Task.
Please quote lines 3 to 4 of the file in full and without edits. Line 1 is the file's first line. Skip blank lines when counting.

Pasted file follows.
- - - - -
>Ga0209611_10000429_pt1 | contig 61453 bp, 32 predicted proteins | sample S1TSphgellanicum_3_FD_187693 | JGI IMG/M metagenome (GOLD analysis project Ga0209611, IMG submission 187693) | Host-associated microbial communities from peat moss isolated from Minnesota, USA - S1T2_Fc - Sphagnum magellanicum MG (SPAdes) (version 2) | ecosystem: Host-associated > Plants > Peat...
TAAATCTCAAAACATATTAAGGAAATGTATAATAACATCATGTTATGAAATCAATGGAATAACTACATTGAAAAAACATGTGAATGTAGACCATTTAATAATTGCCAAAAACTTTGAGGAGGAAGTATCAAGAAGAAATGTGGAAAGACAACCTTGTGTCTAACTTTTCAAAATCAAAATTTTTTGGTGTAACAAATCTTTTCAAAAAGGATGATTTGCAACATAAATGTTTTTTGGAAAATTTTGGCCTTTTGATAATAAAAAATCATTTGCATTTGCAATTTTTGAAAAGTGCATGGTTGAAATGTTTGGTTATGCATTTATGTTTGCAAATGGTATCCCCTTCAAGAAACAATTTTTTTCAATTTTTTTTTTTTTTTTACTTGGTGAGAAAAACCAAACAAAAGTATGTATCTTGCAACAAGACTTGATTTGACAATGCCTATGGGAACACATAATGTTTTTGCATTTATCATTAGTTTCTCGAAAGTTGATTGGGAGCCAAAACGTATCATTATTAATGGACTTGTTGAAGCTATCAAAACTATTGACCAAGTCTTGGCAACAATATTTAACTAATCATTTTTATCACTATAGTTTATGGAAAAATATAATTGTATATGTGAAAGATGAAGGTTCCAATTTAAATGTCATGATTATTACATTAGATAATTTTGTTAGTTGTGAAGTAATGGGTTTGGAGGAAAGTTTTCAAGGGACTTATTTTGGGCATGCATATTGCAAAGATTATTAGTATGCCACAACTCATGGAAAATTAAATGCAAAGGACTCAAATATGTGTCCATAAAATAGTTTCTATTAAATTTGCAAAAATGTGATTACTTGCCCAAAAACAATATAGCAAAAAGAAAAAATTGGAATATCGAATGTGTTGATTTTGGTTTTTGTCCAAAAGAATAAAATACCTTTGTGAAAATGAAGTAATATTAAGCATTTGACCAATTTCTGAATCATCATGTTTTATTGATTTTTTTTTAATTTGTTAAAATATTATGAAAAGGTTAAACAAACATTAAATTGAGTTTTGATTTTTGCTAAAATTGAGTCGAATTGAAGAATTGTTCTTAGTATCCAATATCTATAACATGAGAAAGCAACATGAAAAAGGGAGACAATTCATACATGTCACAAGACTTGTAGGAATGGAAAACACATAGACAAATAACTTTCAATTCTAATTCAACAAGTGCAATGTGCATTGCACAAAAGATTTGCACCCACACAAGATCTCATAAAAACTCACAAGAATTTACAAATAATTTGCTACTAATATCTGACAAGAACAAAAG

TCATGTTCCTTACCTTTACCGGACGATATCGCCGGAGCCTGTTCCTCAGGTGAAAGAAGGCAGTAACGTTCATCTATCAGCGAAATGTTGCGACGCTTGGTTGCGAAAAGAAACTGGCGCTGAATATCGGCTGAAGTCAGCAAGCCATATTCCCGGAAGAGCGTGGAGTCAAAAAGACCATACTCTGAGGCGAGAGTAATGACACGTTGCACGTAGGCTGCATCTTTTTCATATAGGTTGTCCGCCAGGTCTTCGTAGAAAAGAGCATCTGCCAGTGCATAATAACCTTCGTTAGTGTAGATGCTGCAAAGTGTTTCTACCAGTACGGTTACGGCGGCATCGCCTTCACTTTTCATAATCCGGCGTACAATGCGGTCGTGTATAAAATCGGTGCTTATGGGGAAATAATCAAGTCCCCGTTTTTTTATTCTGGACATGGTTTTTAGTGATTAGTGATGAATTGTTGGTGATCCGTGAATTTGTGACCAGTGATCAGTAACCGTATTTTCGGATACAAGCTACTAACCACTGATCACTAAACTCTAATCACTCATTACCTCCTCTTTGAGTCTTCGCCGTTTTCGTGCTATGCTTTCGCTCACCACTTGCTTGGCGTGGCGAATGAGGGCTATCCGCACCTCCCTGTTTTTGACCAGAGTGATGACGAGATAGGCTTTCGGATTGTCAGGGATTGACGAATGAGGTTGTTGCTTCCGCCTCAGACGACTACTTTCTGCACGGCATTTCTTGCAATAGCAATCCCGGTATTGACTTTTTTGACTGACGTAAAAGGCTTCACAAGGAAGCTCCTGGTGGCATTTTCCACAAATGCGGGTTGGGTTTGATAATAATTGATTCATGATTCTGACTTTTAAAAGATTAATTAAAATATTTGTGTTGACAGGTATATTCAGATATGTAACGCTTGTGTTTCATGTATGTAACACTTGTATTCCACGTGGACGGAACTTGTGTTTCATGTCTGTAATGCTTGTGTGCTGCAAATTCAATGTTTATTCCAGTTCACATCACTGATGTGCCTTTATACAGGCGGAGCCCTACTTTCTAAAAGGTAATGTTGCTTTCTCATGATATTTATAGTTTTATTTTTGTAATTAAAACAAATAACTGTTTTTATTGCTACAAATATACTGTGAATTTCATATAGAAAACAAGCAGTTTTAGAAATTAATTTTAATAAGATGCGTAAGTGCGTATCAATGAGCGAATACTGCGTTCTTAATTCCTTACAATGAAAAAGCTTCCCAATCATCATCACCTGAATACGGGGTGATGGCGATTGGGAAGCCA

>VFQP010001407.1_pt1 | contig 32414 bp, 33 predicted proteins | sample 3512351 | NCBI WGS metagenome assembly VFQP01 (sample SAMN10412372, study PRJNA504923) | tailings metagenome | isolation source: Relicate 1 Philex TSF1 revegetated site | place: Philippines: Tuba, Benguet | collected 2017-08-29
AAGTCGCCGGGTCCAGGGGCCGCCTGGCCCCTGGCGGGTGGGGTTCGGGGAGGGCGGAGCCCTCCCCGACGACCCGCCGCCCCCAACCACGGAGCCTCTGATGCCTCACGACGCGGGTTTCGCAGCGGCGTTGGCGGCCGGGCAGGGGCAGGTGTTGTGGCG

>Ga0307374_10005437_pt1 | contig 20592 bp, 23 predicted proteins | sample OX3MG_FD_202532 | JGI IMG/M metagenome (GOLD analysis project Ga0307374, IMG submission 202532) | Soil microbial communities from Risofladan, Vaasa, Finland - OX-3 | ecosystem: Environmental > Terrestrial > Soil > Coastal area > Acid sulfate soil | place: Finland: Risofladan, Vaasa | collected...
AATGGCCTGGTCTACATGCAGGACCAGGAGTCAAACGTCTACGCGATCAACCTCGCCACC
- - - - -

TCATGTTCCTTACCTTTACCGGACGATATCGCCGGAGCCTGTTCCTCAGGTGAAAGAAGGCAGTAACGTTCATCTATCAGCGAAATGTTGCGACGCTTGGTTGCGAAAAGAAACTGGCGCTGAATATCGGCTGAAGTCAGCAAGCCATATTCCCGGAAGAGCGTGGAGTCAAAAAGACCATACTCTGAGGCGAGAGTAATGACACGTTGCACGTAGGCTGCATCTTTTTCATATAGGTTGTCCGCCAGGTCTTCGTAGAAAAGAGCATCTGCCAGTGCATAATAACCTTCGTTAGTGTAGATGCTGCAAAGTGTTTCTACCAGTACGGTTACGGCGGCATCGCCTTCACTTTTCATAATCCGGCGTACAATGCGGTCGTGTATAAAATCGGTGCTTATGGGGAAATAATCAAGTCCCCGTTTTTTTATTCTGGACATGGTTTTTAGTGATTAGTGATGAATTGTTGGTGATCCGTGAATTTGTGACCAGTGATCAGTAACCGTATTTTCGGATACAAGCTACTAACCACTGATCACTAAACTCTAATCACTCATTACCTCCTCTTTGAGTCTTCGCCGTTTTCGTGCTATGCTTTCGCTCACCACTTGCTTGGCGTGGCGAATGAGGGCTATCCGCACCTCCCTGTTTTTGACCAGAGTGATGACGAGATAGGCTTTCGGATTGTCAGGGATTGACGAATGAGGTTGTTGCTTCCGCCTCAGACGACTACTTTCTGCACGGCATTTCTTGCAATAGCAATCCCGGTATTGACTTTTTTGACTGACGTAAAAGGCTTCACAAGGAAGCTCCTGGTGGCATTTTCCACAAATGCGGGTTGGGTTTGATAATAATTGATTCATGATTCTGACTTTTAAAAGATTAATTAAAATATTTGTGTTGACAGGTATATTCAGATATGTAACGCTTGTGTTTCATGTATGTAACACTTGTATTCCACGTGGACGGAACTTGTGTTTCATGTCTGTAATGCTTGTGTGCTGCAAATTCAATGTTTATTCCAGTTCACATCACTGATGTGCCTTTATACAGGCGGAGCCCTACTTTCTAAAAGGTAATGTTGCTTTCTCATGATATTTATAGTTTTATTTTTGTAATTAAAACAAATAACTGTTTTTATTGCTACAAATATACTGTGAATTTCATATAGAAAACAAGCAGTTTTAGAAATTAATTTTAATAAGATGCGTAAGTGCGTATCAATGAGCGAATACTGCGTTCTTAATTCCTTACAATGAAAAAGCTTCCCAATCATCATCACCTGAATACGGGGTGATGGCGATTGGGAAGCCA

>VFQP010001407.1_pt1 | contig 32414 bp, 33 predicted proteins | sample 3512351 | NCBI WGS metagenome assembly VFQP01 (sample SAMN10412372, study PRJNA504923) | tailings metagenome | isolation source: Relicate 1 Philex TSF1 revegetated site | place: Philippines: Tuba, Benguet | collected 2017-08-29